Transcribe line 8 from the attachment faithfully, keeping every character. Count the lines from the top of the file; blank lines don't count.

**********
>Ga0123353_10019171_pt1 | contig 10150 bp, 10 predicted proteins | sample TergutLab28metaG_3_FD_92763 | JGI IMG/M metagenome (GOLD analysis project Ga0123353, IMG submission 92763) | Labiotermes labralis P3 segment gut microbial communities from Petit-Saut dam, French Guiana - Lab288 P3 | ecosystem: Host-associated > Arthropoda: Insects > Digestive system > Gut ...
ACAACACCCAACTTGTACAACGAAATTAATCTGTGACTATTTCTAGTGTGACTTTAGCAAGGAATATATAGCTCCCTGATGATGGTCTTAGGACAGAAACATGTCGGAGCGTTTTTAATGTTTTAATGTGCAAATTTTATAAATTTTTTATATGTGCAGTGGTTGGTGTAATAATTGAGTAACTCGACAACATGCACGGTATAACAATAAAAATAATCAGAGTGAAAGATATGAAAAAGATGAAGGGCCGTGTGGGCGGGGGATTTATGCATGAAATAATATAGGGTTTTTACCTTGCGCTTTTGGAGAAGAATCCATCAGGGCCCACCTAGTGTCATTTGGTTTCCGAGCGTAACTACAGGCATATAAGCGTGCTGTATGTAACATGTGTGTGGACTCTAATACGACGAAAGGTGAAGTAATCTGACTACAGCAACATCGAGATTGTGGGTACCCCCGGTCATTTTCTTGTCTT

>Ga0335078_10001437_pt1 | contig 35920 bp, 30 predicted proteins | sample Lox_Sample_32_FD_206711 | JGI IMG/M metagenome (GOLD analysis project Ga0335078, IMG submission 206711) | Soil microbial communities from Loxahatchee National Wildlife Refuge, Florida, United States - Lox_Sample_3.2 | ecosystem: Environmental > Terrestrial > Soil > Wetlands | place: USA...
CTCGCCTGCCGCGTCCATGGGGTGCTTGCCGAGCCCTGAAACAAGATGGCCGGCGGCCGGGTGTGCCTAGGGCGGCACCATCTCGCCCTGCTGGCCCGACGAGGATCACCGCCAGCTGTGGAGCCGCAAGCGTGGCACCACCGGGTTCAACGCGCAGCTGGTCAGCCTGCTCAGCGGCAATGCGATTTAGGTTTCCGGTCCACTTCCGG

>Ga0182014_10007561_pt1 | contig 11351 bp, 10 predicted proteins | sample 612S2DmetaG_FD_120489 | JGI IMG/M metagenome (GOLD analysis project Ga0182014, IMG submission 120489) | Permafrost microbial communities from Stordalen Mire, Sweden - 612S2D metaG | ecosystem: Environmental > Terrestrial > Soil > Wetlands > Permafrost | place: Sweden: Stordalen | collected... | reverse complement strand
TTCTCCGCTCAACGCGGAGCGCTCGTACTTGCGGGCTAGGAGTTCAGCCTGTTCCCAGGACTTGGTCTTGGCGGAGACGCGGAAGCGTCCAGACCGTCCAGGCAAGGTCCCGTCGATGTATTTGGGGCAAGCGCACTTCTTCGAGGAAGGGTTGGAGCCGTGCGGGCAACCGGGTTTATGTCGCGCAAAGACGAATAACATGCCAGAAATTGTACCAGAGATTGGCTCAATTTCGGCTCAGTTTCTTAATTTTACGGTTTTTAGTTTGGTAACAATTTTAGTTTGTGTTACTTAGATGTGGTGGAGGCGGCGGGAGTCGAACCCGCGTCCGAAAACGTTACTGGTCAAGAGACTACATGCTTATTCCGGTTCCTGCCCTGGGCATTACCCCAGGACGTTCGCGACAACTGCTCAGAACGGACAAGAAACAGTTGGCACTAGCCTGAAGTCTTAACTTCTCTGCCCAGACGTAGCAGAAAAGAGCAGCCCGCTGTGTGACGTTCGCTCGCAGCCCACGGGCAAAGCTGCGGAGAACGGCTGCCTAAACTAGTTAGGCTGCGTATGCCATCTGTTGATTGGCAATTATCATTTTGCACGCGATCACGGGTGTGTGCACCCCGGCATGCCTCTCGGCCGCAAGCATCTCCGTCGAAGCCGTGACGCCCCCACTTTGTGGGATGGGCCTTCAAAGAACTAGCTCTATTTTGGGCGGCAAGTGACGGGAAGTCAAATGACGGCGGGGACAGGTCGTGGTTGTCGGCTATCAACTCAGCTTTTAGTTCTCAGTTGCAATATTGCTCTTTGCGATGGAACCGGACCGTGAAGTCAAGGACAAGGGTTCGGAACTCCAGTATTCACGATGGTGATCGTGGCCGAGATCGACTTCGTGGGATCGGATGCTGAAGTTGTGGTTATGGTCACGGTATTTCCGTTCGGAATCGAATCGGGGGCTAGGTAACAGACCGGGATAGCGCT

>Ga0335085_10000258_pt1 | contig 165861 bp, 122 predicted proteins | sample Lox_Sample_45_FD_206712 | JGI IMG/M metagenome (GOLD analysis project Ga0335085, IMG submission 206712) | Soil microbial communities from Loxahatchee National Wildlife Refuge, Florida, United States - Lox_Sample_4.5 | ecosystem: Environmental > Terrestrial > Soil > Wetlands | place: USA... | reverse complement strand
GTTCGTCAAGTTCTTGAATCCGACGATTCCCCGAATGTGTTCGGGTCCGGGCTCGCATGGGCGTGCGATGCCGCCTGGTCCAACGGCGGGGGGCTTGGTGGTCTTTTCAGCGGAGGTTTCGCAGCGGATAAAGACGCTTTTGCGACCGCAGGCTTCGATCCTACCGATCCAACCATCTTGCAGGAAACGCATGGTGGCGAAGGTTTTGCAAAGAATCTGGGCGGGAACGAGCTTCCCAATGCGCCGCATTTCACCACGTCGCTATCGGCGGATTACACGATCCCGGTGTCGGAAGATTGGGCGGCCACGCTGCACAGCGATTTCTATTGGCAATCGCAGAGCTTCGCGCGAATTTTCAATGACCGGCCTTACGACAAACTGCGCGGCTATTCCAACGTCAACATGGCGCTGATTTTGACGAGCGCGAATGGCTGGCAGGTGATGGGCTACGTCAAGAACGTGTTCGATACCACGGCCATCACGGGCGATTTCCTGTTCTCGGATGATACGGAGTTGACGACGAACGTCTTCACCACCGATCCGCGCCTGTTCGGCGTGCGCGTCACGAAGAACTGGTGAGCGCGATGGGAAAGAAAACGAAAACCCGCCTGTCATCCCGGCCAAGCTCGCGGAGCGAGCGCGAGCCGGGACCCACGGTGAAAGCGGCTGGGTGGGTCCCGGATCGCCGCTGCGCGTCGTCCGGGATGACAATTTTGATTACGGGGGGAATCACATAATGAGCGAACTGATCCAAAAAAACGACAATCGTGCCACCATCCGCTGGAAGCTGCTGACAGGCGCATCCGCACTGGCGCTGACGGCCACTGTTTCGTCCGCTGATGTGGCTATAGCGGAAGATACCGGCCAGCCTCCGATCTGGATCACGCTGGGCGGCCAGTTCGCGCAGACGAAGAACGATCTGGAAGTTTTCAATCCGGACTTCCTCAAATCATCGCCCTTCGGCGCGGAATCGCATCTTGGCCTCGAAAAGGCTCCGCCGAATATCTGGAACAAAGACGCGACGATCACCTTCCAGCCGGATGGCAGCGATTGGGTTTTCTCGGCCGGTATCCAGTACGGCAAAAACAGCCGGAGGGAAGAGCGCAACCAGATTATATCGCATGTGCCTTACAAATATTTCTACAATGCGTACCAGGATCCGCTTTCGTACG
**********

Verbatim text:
GTTCGTCAAGTTCTTGAATCCGACGATTCCCCGAATGTGTTCGGGTCCGGGCTCGCATGGGCGTGCGATGCCGCCTGGTCCAACGGCGGGGGGCTTGGTGGTCTTTTCAGCGGAGGTTTCGCAGCGGATAAAGACGCTTTTGCGACCGCAGGCTTCGATCCTACCGATCCAACCATCTTGCAGGAAACGCATGGTGGCGAAGGTTTTGCAAAGAATCTGGGCGGGAACGAGCTTCCCAATGCGCCGCATTTCACCACGTCGCTATCGGCGGATTACACGATCCCGGTGTCGGAAGATTGGGCGGCCACGCTGCACAGCGATTTCTATTGGCAATCGCAGAGCTTCGCGCGAATTTTCAATGACCGGCCTTACGACAAACTGCGCGGCTATTCCAACGTCAACATGGCGCTGATTTTGACGAGCGCGAATGGCTGGCAGGTGATGGGCTACGTCAAGAACGTGTTCGATACCACGGCCATCACGGGCGATTTCCTGTTCTCGGATGATACGGAGTTGACGACGAACGTCTTCACCACCGATCCGCGCCTGTTCGGCGTGCGCGTCACGAAGAACTGGTGAGCGCGATGGGAAAGAAAACGAAAACCCGCCTGTCATCCCGGCCAAGCTCGCGGAGCGAGCGCGAGCCGGGACCCACGGTGAAAGCGGCTGGGTGGGTCCCGGATCGCCGCTGCGCGTCGTCCGGGATGACAATTTTGATTACGGGGGGAATCACATAATGAGCGAACTGATCCAAAAAAACGACAATCGTGCCACCATCCGCTGGAAGCTGCTGACAGGCGCATCCGCACTGGCGCTGACGGCCACTGTTTCGTCCGCTGATGTGGCTATAGCGGAAGATACCGGCCAGCCTCCGATCTGGATCACGCTGGGCGGCCAGTTCGCGCAGACGAAGAACGATCTGGAAGTTTTCAATCCGGACTTCCTCAAATCATCGCCCTTCGGCGCGGAATCGCATCTTGGCCTCGAAAAGGCTCCGCCGAATATCTGGAACAAAGACGCGACGATCACCTTCCAGCCGGATGGCAGCGATTGGGTTTTCTCGGCCGGTATCCAGTACGGCAAAAACAGCCGGAGGGAAGAGCGCAACCAGATTATATCGCATGTGCCTTACAAATATTTCTACAATGCGTACCAGGATCCGCTTTCGTACG